The poisonous notion of white supremacy is the root from which many of our experiences of American culture grows. It is what successive generations of black Americans have risked their lives to eradicate. It is the refuge from fair competition that has unjustly privileged white Americans for two and a half centuries.
As complicated as we tend to make this subject, it is really quite straightforward. Black people are human. American society is predicated upon the idea that black people are less than human. This idea is enshrined in our Constitution. Our law, policies and institutions have overwhelmingly been built upon this premise. These principles have been woven into the fabric of American society for more than 200 years. No matter how post-racial we’d like to believe ourselves to be, at its foundation, America remains a society that fundamentally devalues black life.
For the majority of our history, white America has been unabashed in its expression of these principles. White supremacy has been normalized through law and custom, and enforced through unspeakable terror and violence. This is terror and violence perpetrated by the State, as well as by groups of individuals. As much as we might hope for change, much more than hope is necessary to bring forth meaningful change.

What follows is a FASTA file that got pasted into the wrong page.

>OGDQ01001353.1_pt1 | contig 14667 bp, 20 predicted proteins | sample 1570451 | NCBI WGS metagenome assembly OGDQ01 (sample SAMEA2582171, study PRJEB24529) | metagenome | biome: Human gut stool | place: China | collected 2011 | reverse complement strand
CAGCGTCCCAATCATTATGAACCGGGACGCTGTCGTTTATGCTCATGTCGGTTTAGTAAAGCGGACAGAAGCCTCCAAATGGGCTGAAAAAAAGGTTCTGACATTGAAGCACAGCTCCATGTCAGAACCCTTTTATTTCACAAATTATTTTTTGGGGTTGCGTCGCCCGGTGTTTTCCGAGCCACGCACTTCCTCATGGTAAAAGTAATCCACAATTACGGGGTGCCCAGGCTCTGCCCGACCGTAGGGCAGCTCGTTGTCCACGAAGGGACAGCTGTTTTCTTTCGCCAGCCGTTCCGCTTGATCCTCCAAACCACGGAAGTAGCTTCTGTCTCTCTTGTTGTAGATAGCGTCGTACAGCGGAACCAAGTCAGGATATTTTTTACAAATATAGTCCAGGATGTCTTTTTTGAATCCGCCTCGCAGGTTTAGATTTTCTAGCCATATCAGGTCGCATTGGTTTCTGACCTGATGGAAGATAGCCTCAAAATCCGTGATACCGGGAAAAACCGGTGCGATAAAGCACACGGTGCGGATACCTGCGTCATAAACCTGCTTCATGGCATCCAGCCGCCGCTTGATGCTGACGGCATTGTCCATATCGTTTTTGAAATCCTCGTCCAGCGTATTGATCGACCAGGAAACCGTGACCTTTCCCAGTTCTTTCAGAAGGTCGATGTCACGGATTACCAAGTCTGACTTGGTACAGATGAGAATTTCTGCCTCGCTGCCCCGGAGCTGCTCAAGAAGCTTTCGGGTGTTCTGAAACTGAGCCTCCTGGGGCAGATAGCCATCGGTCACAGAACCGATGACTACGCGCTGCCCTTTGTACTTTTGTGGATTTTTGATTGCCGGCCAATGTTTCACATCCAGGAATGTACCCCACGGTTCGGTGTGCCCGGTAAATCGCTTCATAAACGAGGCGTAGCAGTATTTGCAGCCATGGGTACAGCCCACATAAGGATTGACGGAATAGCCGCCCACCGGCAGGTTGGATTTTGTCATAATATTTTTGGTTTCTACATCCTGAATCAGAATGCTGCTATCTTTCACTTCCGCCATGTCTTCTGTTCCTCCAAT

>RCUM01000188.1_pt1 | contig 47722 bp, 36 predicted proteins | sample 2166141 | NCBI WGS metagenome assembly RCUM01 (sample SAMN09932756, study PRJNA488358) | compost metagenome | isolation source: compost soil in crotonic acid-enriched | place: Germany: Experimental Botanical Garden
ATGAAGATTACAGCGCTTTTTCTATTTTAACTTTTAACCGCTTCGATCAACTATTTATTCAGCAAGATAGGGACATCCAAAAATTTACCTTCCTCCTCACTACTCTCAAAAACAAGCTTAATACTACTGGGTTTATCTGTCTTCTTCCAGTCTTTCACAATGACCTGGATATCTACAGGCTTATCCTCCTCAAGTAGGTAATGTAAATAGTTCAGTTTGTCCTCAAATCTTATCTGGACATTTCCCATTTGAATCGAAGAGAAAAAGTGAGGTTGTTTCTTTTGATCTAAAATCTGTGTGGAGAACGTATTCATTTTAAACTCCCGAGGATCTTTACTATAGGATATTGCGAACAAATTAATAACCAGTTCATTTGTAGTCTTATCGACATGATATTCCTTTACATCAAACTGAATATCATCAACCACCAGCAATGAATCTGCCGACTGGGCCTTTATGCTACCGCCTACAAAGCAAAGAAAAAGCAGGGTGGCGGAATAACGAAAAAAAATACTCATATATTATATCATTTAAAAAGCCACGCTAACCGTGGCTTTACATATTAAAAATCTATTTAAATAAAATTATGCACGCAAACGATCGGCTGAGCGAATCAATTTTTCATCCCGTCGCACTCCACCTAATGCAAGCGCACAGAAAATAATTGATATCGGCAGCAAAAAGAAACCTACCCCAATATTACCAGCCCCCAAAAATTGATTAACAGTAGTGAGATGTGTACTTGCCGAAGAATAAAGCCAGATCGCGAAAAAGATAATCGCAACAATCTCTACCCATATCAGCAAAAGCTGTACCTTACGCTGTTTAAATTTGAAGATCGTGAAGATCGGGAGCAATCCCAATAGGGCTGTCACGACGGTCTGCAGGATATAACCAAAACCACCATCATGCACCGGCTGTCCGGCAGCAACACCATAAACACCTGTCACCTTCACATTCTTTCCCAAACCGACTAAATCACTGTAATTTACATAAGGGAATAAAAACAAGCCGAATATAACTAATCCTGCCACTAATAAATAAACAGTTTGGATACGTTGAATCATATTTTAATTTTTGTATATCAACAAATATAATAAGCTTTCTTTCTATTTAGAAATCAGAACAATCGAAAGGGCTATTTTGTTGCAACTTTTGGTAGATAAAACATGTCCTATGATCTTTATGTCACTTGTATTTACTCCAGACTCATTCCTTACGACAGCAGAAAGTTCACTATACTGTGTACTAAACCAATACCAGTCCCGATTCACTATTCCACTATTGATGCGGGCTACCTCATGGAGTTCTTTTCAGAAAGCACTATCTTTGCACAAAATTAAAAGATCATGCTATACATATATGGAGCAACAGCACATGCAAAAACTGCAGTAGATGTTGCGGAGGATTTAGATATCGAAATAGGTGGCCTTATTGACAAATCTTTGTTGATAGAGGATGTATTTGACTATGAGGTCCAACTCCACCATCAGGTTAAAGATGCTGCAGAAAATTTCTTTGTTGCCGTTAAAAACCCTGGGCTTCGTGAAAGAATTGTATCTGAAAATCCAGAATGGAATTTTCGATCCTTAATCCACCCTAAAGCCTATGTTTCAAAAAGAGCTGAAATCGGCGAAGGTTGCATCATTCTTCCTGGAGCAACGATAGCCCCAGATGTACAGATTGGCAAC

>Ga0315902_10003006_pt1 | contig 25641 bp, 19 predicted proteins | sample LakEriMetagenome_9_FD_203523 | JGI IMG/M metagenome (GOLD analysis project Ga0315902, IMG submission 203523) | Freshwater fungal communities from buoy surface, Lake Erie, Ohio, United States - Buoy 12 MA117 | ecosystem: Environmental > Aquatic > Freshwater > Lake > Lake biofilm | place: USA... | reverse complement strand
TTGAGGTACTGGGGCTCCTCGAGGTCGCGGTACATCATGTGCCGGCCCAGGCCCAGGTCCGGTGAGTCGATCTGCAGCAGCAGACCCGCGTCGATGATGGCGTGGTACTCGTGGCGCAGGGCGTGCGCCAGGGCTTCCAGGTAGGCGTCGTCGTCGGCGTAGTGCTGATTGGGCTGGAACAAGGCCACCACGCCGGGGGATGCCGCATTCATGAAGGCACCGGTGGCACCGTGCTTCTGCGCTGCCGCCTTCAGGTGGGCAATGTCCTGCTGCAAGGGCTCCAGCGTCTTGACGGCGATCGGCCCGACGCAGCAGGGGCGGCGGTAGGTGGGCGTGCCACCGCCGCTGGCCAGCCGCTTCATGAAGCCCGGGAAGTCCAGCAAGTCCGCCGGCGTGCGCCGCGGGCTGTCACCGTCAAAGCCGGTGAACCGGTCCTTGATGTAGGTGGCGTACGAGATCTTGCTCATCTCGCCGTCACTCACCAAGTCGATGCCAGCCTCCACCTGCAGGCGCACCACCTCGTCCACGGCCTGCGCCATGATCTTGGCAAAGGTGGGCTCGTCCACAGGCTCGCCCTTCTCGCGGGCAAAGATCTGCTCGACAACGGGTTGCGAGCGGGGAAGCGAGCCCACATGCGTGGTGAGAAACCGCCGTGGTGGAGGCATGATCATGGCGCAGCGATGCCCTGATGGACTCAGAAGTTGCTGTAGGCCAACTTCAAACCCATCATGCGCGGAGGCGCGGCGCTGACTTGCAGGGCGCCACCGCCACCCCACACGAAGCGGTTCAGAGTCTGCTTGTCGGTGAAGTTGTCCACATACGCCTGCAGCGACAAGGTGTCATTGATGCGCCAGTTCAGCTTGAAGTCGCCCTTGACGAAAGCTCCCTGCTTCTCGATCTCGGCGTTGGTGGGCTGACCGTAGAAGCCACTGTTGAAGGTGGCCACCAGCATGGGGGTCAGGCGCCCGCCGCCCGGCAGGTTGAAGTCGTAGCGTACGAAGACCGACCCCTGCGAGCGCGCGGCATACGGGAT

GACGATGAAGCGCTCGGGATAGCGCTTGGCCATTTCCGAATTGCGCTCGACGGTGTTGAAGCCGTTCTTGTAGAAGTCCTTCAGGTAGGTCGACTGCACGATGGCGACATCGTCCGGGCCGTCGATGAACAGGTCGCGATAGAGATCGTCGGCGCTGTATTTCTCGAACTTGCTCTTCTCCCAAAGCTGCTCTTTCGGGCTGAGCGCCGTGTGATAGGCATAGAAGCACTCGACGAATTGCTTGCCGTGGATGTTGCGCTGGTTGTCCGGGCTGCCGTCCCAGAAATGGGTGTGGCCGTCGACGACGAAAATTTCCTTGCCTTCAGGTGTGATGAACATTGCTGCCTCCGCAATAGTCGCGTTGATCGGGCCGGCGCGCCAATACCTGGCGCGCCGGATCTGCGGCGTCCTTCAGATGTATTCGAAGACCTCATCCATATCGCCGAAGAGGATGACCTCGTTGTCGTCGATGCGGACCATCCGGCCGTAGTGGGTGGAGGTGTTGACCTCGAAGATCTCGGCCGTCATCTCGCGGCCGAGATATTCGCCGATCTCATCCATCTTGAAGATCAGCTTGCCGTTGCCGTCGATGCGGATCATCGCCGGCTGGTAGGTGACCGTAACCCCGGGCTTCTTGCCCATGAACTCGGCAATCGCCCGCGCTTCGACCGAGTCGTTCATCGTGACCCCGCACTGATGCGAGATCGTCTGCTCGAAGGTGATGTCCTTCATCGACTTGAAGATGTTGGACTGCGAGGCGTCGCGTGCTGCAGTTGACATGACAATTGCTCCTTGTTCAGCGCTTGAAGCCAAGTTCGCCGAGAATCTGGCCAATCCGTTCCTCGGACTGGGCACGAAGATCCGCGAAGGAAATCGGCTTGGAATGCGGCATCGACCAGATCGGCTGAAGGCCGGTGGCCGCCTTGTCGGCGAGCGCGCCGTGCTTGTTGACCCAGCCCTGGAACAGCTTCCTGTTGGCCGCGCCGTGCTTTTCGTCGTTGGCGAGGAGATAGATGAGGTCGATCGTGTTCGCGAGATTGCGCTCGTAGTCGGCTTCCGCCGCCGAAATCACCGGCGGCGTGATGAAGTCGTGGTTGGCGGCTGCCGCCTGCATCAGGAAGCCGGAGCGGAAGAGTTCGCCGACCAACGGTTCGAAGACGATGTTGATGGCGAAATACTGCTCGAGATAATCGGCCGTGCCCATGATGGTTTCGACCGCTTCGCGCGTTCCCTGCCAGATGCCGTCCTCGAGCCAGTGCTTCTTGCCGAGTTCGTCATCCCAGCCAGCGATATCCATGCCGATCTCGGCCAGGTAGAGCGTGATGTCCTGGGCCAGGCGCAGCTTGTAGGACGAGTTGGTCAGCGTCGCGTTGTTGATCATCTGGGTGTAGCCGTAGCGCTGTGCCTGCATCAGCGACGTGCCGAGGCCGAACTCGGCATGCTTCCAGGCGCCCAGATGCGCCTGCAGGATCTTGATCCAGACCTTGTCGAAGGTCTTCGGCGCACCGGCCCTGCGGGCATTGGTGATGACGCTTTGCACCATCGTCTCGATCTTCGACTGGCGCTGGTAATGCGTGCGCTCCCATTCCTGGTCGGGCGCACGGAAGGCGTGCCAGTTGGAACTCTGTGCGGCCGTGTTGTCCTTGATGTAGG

Whether or not we acknowledge it for what it is, the horror of our history is deeply embedded in each of our hearts and minds. (For example, it is why black people’s stomachs twist into knots when the police stop us, and why white police officers so often perceive an outsized threat when approaching black men and boys.) We have tinkered around for the past 50 years or so, changing law and policy to stimulate incremental progress—often slipping backward and losing our resolve.
In the final analysis, to kill this poisonous fruit at its root, it is our hearts and minds we most need to change. And, taking nothing away from the valiant struggles blacks have waged, protesting and marching and fighting and dying in the effort to dismantle the workings of white supremacy, this is really not black people’s work to do.
Race has been used in America to separate out and classify who belongs in the social space and who does not, who has rights that must be respected and who does not. It has been white society’s license to discriminate, to treat others unjustly.
I would like to suggest that anyone who is earnest in his or her desire to create a more just and equitable American society begin by making themselves ardent students of the history of the black experience in America (it doesn’t take long to get the full picture). Then, let your voice be heard loud and clear in every corridor of power or influence you inhabit, unequivocally and unrelentingly demanding justice, as if your own humanity is at stake. Because it is.